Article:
Rosberg’s focus must be to take the fight to Hamilton on Sunday, and win. Another defeat to his team-mate, while not disastrous in terms of points, will only serve to further underline his confidence.
First things first though, Rosberg has the challenge of clearing the Red Bull pair of Ricciardo and Vettel.
Lewis Hamilton rises to the occasion
Onwards now to the other Mercedes man who we have already touched on briefly, Lewis Hamilton, who was simply peerless during qualifying. Mercedes’ utter dominance in the dry is plain for everyone to see, but there remain question marks over the team’s advantage in the wet. Or, at least there were.
Hamilton was six tenths faster than an excellent Daniel Ricciardo, who was himself half a second up on his team-mate. Rosberg was next up, and while he would have likely been closer if not for his last lap mistake, the gap was a huge 1.2 seconds. What was in fact most telling was that the Williams pairing of Felipe Massa and Valtteri Bottas in sixth and seventh were the best part off two and a half seconds off the 2008 champion’s best lap. A lap that he later admitted he could have bettered. That is quite remarkable.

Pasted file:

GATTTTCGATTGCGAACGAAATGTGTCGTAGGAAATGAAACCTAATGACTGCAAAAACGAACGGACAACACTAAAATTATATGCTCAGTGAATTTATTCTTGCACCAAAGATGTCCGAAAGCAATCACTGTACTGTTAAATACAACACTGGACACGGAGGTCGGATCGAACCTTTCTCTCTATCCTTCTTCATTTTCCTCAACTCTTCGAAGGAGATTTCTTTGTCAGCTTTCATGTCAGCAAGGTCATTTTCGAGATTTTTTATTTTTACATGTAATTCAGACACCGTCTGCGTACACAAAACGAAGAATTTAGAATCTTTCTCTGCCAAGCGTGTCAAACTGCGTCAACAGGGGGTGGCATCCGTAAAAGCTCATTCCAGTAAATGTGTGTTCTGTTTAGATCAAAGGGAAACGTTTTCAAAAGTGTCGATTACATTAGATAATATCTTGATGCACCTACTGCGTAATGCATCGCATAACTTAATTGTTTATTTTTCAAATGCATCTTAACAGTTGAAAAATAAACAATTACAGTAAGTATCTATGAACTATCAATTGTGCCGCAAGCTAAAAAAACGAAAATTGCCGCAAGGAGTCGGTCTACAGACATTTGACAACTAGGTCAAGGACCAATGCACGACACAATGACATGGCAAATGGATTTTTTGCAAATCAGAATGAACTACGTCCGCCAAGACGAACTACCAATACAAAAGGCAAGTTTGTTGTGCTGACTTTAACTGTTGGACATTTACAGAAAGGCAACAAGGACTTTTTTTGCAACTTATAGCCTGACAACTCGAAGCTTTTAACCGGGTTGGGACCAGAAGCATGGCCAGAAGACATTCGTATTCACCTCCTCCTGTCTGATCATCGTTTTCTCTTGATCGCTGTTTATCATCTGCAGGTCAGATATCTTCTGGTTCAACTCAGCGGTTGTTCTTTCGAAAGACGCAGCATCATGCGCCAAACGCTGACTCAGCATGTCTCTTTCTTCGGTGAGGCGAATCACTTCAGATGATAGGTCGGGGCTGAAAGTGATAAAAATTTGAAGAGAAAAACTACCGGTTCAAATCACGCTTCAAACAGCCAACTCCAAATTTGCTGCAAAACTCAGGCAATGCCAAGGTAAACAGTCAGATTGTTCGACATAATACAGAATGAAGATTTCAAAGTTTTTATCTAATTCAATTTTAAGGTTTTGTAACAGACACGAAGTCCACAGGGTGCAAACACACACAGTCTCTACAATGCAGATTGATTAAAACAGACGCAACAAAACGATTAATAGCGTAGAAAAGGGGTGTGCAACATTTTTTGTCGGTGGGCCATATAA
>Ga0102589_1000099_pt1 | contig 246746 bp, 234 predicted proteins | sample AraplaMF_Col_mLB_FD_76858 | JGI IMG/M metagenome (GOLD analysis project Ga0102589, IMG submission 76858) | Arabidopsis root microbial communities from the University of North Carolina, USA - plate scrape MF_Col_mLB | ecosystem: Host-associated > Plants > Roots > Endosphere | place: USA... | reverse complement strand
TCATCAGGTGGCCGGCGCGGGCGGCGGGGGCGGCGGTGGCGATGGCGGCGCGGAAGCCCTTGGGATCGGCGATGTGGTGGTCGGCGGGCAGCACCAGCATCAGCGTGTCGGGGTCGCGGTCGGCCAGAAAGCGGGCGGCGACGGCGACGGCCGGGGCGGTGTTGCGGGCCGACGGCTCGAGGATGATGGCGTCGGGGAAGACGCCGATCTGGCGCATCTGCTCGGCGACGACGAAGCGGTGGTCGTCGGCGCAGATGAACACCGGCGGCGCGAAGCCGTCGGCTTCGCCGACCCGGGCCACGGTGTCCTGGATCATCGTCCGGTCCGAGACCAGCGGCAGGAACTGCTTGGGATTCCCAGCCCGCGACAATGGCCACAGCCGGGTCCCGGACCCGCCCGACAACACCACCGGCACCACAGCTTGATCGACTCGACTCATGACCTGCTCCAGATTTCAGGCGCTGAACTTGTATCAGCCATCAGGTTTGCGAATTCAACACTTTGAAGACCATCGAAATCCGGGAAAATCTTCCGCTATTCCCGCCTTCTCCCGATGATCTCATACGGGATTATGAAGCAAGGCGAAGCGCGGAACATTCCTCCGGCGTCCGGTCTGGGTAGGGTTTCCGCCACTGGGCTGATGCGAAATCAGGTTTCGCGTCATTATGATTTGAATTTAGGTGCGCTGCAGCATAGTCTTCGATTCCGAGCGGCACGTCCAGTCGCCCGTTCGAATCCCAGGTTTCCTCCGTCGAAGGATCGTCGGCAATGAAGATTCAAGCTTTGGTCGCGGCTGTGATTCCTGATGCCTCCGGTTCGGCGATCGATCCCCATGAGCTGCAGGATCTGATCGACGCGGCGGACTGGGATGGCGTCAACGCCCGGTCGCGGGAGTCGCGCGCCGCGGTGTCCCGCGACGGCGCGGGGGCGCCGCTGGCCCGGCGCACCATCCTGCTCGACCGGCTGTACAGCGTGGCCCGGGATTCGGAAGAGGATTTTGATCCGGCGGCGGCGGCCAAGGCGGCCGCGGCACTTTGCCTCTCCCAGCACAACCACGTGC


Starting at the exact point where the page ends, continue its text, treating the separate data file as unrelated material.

Aside from the manner in which Hamilton took pole, what was also notable was that it was the 34th pole position of his career, which puts him fourth in the all-time records, behind only Ayrton Senna, Michael Schumacher, and Sebastian Vettel. And importantly sees him move ahead of Jim Clark, who until today had been the British driver with the most pole positions to his name. After 46 years, this record now belongs to Hamilton.
On Sunday, Hamilton can make it three race wins on the bounce, a first in his career. The 2008 champion is arguably in the form of his life right now. You would have to be foolish to count against him achieving this feat.
Ricciardo vs. Vettel – Round Four
While the rather public team battle continues at Mercedes, a similar battle of its own is brewing up at Red Bull, as Daniel Ricciardo once again out qualified Sebastian Vettel, the third time the Australian has done so this season.